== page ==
1. Are local buses, trams, trains or taxis safe and affordable?
Yes, taxis are fine for short trips, but it is expensive to go across town. But for $1 you can get on most buses and trains. Excellent "fare fob" devices can be pre-loaded with money to work on trains, buses, trams, ferries, and even a funicular!
2. What kind of car do you recommend bringing to post, given the terrain, availability of parts, burglary/carjacking risks, etc.? What kind of car do you advise not to bring?
A Honda CR-V or similar is ideal. Something small, maneuverable, and with 4-wheel drive. There is very little snow, but steep hills get slippery. Anything too big will be hard to drive. Most brands exist in Istanbul.
Phone & Internet:
1. Is high-speed home Internet access available? How long does it typically take to install it after arrival?
Yes, approximately $60 per month.
2. Do you have any recommendations regarding mobile phones? Did you keep your home-country plan or use a local provider?
You can pick up a pay-as-you-go phone quite easily. Getting a contract is more difficult, but I didn't try.
1. Are qualified veterinarians and/or good kennel services available? Do animals need to be quarantined upon entry to the country? Are there other considerations regarding pets that are particular to this country?
2. Quality pet care available (vets & kennels)?
Vets exist in expat neighborhoods. There are many stray dogs and cats.
Employment & Volunteer Opportunities:
1. What types of jobs do most expatriate spouses/partners have? Locally based or telecommuting? Full-time or part-time? Can you comment on local salary scales?
The official work permit route can be long and difficult, but some have succeeded. The informal route of teaching English or consulting, sometimes being paid via the home country, also seems to work. But it has its perils.
2. What is the typical dress code at work and in public places? Is formal dress ever required?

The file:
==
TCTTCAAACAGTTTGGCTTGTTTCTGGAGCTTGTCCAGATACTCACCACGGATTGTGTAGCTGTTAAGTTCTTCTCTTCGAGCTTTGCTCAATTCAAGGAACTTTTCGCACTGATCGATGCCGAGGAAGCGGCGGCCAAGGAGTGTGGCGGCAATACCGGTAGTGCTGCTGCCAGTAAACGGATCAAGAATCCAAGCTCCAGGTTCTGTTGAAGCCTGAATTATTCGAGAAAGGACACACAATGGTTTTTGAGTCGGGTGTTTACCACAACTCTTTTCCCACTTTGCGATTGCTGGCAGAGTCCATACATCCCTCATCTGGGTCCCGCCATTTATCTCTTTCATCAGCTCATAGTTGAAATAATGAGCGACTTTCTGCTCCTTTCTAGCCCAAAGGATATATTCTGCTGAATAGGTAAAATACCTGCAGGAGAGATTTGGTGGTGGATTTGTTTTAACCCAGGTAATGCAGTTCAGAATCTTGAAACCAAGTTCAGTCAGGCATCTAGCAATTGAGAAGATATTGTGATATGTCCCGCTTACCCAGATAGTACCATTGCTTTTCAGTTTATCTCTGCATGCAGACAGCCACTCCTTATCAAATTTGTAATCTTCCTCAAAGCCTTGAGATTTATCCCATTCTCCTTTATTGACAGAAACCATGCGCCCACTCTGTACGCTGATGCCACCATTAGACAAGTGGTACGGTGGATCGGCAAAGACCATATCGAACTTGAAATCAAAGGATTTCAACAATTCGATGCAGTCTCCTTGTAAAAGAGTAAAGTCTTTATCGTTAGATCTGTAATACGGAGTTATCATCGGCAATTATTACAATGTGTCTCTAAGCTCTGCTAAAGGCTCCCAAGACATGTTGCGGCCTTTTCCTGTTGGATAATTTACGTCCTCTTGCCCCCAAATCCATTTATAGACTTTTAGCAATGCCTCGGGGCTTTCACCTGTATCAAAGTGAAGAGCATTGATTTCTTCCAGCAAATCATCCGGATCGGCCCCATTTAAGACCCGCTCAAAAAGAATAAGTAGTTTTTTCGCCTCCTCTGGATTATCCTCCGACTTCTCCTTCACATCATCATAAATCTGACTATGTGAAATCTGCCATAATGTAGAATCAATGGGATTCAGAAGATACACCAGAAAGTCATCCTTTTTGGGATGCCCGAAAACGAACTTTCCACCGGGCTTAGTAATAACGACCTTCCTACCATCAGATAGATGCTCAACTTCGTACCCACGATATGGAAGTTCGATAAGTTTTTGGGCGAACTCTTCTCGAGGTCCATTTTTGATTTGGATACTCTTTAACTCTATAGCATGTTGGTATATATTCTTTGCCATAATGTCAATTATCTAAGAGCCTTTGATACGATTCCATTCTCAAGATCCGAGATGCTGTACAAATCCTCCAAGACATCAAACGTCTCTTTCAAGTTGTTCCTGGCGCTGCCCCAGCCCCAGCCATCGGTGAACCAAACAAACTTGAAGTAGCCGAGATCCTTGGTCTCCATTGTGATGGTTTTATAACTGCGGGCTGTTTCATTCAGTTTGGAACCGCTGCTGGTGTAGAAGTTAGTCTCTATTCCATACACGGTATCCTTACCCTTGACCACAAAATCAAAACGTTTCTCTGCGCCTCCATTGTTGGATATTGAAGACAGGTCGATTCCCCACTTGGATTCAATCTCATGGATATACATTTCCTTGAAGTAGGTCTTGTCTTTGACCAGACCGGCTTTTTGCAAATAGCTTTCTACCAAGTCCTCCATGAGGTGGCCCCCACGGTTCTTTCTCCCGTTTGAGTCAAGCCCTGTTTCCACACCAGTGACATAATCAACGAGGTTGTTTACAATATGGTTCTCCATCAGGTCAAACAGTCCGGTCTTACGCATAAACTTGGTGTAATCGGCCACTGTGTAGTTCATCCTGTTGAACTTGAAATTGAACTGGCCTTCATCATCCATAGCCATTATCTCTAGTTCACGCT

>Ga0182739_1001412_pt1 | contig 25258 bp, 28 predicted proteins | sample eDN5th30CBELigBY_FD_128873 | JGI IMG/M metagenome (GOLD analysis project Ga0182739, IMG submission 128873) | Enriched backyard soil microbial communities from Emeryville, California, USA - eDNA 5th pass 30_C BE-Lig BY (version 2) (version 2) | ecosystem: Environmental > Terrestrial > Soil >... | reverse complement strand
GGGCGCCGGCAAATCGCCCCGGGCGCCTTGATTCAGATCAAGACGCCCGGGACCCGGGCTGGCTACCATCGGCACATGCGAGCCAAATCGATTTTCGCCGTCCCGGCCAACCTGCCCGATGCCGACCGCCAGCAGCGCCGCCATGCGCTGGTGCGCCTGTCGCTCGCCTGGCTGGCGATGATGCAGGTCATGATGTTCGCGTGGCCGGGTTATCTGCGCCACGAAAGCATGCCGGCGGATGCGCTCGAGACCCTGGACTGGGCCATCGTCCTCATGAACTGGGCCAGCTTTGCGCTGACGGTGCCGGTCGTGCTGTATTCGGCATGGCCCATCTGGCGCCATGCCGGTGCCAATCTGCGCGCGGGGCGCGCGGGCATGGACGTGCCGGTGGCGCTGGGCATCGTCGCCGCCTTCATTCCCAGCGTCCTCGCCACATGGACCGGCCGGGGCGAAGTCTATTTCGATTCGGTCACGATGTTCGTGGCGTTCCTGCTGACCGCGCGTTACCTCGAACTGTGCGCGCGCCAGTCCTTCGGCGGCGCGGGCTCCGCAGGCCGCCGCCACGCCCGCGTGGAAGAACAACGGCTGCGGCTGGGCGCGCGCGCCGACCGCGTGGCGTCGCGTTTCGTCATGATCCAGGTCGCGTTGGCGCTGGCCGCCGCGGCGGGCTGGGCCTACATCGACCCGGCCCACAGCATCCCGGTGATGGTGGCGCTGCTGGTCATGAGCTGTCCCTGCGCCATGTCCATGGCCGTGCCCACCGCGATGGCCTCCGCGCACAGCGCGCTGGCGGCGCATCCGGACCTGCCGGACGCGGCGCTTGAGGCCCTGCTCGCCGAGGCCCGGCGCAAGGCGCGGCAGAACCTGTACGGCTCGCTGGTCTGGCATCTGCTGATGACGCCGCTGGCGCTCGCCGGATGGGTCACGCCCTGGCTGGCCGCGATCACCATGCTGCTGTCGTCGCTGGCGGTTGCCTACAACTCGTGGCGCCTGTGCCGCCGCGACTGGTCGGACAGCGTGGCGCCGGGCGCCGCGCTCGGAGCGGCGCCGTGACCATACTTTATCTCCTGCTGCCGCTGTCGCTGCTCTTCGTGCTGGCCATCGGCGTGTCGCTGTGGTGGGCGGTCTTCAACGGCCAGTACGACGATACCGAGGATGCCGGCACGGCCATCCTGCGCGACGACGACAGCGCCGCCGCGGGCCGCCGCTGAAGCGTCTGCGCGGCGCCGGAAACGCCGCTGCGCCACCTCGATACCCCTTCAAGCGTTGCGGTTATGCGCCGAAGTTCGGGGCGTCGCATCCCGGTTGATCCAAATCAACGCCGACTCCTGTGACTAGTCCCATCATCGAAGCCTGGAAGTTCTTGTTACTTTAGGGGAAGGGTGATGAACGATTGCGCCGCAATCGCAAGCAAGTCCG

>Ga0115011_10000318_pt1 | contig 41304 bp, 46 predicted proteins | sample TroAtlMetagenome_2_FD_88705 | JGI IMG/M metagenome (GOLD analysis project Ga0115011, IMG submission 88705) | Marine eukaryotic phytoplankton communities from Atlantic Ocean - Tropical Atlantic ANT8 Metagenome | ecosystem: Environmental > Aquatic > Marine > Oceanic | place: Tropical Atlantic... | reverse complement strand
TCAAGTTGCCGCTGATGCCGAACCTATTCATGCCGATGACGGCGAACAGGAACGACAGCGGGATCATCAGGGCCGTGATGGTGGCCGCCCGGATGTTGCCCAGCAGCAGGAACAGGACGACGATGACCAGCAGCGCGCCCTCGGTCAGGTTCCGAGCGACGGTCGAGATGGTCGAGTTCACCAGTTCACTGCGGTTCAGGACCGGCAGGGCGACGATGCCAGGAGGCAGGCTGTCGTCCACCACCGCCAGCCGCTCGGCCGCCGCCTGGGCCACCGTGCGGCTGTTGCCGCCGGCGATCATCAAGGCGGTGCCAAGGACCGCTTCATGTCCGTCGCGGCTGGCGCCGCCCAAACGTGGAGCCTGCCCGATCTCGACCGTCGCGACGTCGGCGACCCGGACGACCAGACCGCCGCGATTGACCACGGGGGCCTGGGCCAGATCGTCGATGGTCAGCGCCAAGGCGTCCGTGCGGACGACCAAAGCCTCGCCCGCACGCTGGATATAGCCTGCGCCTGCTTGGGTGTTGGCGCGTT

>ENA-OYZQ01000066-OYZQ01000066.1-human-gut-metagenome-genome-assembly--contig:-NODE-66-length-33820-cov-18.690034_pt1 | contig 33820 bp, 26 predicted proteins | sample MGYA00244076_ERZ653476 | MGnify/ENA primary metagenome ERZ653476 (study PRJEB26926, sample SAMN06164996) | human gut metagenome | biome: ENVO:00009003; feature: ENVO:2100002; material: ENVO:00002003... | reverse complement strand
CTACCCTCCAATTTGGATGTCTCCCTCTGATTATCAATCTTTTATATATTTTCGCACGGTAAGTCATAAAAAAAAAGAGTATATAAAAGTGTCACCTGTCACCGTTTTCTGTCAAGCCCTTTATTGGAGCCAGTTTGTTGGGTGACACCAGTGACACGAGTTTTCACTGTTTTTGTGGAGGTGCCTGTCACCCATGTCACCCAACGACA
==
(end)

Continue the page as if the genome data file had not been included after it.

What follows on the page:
Work can be formal business attire, and higher-end situations call for something classier. Neither local men nor women appear to wear shorts in public, even when it's hot. But jeans and t-shirts are common.
Health & Safety:
1. Pollution index (Good, Moderate, Unhealthy, or Very Unhealthy)?
Good-moderate most of the time, but can get yucky in witer with coal smoke if there's no breeze.
2. Are there personal security concerns to be aware of at this post? Please describe.
Some very bad terrorist incidents in the past, but does not appear organized or persistent. Security services seem to do their job. Have heard of pick-pocketing incidents, but have had no problems of my own. Much safer than I expected.
3. Are there any particular health concerns? What is the quality of available medical care? What medical conditions typically require medical evacuation?
Nothing in particular. A few hospitals seem to cater to expats. There are many Western-educated doctors and dentist throughout town.
4. What is the overall climate: is it extremely hot or cold, wet or dry, at any time of year, for example?
Winters are wet, summers can be uncomfortably hot & humid, but spring and autumn are awesome.
Schools & Children:
1. What is the availability of international schools? What has been your general experience with them, if any?
We have kids in one of two main ex-pat schools. Academics seem good (both have IB programs), but it is hard to make friends due to small class size (especially higher grades), and the fact that families are scattered all over town. Long bus rides to both schools.
2. What accommodations do schools make for special-needs kids?
Have not had personal experience, but schools appear to have coordinators for this.
3. Are preschools available? Day care? Are these expensive? What has been your experience with them, if any? Do the schools provide before- and/or after-school care?